This chapter introduces competition as a ubiquitous feature of society, and economic competition as the pre-eminent dynamic force within capitalist market economies. At the risk of stating the obvious, economic theory is far from united on how competition should be conceptualized, and how far competition can be taken as the main explanation of behaviour in the market. In several countries competition policy has taken on the status almost of an economic constitution, comparable in legal terms to the protection of private property or the freedom to contract. Competition policy is centered on law and the main areas of activity are conventionally reviewed in terms of the targets of legal action. This book stresses a political science and public-administrative approach, and in doing so has some claim to originality. The structure of the book reflects the key analytical steps required.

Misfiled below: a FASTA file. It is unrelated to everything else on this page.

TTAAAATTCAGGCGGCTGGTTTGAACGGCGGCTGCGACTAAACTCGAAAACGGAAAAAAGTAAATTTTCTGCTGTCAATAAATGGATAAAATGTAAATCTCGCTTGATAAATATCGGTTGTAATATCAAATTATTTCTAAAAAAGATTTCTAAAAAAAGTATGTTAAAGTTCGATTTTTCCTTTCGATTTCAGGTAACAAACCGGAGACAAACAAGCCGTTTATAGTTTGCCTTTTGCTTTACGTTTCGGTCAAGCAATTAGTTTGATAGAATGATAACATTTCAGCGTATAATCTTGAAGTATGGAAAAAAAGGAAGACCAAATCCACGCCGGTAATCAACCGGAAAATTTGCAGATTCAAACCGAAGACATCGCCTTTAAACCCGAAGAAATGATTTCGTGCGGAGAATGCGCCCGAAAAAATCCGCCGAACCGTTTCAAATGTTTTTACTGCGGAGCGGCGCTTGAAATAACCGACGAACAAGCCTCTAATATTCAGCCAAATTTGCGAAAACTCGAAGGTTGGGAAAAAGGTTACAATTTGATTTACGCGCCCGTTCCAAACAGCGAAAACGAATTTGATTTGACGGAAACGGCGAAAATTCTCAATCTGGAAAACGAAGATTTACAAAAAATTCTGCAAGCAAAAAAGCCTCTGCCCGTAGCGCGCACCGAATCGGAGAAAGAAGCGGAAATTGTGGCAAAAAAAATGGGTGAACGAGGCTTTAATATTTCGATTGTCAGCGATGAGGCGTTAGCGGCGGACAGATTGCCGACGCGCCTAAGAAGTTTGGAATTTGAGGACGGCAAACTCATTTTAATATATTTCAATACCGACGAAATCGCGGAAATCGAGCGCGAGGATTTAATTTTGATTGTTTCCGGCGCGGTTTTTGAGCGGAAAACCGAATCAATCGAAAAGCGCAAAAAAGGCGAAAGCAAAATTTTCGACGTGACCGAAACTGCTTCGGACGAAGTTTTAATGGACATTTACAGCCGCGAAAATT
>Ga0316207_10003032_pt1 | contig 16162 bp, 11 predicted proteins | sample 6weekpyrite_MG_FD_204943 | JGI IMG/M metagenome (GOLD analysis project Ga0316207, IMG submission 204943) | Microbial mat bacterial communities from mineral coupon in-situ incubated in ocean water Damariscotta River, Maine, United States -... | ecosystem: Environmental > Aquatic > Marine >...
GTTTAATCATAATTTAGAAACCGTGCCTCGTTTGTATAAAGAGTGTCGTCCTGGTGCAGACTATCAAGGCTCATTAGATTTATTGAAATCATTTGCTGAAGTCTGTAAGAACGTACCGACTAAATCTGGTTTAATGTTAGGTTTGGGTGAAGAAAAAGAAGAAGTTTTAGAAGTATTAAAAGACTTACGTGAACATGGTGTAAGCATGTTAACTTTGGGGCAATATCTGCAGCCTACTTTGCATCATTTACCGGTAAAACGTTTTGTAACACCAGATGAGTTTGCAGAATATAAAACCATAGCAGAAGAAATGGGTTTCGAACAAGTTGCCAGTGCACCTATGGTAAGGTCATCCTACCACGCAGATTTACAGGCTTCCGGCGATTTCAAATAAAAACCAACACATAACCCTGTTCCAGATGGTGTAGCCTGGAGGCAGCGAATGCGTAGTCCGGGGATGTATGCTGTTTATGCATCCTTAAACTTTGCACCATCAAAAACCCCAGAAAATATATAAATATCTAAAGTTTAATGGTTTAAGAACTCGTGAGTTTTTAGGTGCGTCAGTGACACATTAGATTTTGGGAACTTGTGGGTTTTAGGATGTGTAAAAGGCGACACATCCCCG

Oxford Scholarship Online requires a subscription or purchase to access the full text of books within the service. Public users can however freely search the site and view the abstracts and keywords for each book and chapter.
If you think you should have access to this title, please contact your librarian.